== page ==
A Swiss archaeological has been instrumental in unraveling the century-long mystery of the Temple of Artemis on the Greek island of Euboea. While historians have struggled for around ten decades to locate this elusive yet famous ancient open-air sanctuary dedicated to the Greek goddess of the hunt, the researchers recently identified the actual site about 6 miles away from where it was originally thought to be. To that end, the incredible archaeological site was discovered at the foot of the Paleoekklisies hill, in proximity to the small fishing town of Amarynthos.
This archaeological project in question was started way back in 2007, led by Karl Reber, a professor at the Universty of Lausanne and director of the Swiss School of Archaeology in Athens. Their first major discovery entailed the remnants of a massive wall that was dated from the Classical Era, which was possibly a part of the stoa (covered walkway) near the main sanctuary of Artemis. And then in 2012, the team had further success in uncovering a few segments of an ancient complex, after digging exploratory trenches in Amarynthos.
And now in 2017, the Swiss researchers have finally established the authenticity of the long-lost site encompassing the Temple of Artemis in Euboea, after discovering artifacts with definitive inscriptions. According to their gathered evidence, this area was the focal end point of the annual ritual procession that people took all the way from the major Euboea city of Eritrea. In that regard, Artemis was worshipped as the patron deity of Amarynthos, a town that derives its name from a mythical male character who was infatuated by the goddess.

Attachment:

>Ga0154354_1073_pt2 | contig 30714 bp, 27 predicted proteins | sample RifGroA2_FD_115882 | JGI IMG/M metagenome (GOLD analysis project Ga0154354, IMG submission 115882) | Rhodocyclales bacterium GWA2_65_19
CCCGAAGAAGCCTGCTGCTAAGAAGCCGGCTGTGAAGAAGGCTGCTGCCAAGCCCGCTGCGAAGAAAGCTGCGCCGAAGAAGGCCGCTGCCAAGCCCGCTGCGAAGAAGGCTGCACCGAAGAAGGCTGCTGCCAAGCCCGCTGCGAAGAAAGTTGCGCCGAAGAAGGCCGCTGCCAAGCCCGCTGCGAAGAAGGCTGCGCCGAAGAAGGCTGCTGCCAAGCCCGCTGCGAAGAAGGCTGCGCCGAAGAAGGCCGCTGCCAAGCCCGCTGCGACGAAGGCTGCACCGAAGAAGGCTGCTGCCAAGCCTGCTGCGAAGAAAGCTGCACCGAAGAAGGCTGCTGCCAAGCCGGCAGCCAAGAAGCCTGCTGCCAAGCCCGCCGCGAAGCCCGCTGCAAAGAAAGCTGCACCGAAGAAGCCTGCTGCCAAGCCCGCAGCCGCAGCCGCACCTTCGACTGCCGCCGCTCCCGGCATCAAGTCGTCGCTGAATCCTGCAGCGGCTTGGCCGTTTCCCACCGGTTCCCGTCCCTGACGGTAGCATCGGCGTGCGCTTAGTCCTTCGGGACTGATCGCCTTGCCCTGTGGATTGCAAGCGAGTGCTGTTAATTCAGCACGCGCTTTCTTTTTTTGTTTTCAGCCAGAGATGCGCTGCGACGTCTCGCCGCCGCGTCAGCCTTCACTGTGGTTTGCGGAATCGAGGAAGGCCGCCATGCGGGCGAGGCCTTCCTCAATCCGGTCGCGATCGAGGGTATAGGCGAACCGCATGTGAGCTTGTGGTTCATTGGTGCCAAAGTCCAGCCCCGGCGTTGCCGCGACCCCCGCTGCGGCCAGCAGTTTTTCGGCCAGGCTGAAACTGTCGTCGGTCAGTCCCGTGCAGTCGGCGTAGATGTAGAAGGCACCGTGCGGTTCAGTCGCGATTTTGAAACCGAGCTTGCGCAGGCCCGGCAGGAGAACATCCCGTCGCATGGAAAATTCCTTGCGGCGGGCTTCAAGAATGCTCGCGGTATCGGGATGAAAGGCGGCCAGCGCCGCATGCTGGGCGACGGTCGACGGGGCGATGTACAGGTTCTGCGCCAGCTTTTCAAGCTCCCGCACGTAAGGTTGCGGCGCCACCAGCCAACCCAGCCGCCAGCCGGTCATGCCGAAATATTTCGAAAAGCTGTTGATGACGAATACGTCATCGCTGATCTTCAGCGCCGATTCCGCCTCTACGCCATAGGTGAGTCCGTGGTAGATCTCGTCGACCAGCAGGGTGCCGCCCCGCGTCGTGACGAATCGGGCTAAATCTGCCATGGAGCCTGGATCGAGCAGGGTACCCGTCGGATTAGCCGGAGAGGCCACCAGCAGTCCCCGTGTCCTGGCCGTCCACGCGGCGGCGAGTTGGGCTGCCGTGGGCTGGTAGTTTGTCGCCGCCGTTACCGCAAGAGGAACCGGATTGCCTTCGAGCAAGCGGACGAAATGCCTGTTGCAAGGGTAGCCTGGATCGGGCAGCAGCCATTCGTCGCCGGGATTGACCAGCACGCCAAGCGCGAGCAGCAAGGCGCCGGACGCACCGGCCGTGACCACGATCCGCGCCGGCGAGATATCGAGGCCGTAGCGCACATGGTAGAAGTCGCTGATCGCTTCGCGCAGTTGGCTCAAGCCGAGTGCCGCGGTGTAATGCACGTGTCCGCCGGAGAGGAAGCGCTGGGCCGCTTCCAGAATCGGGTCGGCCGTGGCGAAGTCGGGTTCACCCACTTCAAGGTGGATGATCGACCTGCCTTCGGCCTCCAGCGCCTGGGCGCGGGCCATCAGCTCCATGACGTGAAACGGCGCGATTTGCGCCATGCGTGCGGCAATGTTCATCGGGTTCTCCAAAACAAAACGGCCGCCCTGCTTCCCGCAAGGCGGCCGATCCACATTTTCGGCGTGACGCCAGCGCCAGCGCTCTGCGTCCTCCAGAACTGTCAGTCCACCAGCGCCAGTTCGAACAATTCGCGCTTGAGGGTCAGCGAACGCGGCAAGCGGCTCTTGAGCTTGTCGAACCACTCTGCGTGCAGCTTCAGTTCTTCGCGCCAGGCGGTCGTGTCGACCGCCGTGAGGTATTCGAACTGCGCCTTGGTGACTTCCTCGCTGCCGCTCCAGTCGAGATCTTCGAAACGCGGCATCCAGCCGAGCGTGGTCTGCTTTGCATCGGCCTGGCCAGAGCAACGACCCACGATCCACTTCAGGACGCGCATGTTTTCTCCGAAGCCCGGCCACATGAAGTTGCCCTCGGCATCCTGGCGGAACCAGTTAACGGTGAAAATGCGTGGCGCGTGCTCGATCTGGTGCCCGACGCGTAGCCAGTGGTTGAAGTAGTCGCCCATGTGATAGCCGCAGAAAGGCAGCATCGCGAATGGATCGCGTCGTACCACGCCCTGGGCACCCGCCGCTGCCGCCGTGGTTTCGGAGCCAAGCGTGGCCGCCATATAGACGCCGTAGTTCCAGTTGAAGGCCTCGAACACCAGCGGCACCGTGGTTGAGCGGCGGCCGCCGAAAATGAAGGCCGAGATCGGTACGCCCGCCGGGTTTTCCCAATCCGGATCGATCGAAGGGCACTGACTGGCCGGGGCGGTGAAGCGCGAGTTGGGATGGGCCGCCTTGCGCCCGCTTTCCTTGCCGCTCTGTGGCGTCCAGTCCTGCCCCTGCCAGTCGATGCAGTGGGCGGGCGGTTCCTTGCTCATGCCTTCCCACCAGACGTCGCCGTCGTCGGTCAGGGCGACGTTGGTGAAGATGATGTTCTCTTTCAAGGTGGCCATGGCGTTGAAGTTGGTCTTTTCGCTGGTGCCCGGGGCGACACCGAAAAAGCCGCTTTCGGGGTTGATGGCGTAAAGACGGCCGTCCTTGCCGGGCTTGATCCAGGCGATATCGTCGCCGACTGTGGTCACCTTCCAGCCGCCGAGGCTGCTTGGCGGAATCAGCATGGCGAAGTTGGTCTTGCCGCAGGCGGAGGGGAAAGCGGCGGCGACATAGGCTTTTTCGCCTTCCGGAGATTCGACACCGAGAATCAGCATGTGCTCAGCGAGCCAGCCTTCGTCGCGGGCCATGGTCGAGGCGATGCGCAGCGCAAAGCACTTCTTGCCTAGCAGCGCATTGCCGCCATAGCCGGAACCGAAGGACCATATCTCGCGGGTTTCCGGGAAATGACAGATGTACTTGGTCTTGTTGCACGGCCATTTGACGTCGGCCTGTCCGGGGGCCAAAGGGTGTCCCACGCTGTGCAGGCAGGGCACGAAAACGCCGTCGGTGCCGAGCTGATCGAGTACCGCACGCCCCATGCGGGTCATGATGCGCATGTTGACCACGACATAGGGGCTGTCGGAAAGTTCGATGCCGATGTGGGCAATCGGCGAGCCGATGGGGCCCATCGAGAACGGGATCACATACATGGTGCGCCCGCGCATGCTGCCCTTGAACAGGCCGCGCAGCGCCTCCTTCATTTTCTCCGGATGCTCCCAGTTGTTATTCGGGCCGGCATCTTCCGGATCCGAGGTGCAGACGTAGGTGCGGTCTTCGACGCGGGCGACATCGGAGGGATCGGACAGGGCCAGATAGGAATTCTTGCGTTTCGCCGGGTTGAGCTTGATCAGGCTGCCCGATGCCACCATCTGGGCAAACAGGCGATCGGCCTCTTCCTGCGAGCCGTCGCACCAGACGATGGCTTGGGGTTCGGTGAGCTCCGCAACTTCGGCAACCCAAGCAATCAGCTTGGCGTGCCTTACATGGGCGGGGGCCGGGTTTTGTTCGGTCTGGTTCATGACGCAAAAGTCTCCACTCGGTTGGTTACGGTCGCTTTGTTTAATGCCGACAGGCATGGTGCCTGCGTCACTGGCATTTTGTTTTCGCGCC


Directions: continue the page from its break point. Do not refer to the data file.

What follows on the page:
As for the historical side of affairs, Eretria, boasting its preeminent position as the leading city-state in the second largest Greek island of Euboea, heeded the call (along with Athens) of the Ionian rebels against the rule of the Persians in 499 BC. But unfortunately, for the maritime power, the Persians under Datis took their revenge by sacking and burning the city in 490 BC. This resulting sequence of events set the stage for the momentous Battle of Marathon. And like a proverbial phoenix, Eretria did rise from its ashes to also contribute to the famous Battle of Plataea (circa 479 BC), by sending around 600 hoplites against the Persians of Xerxes.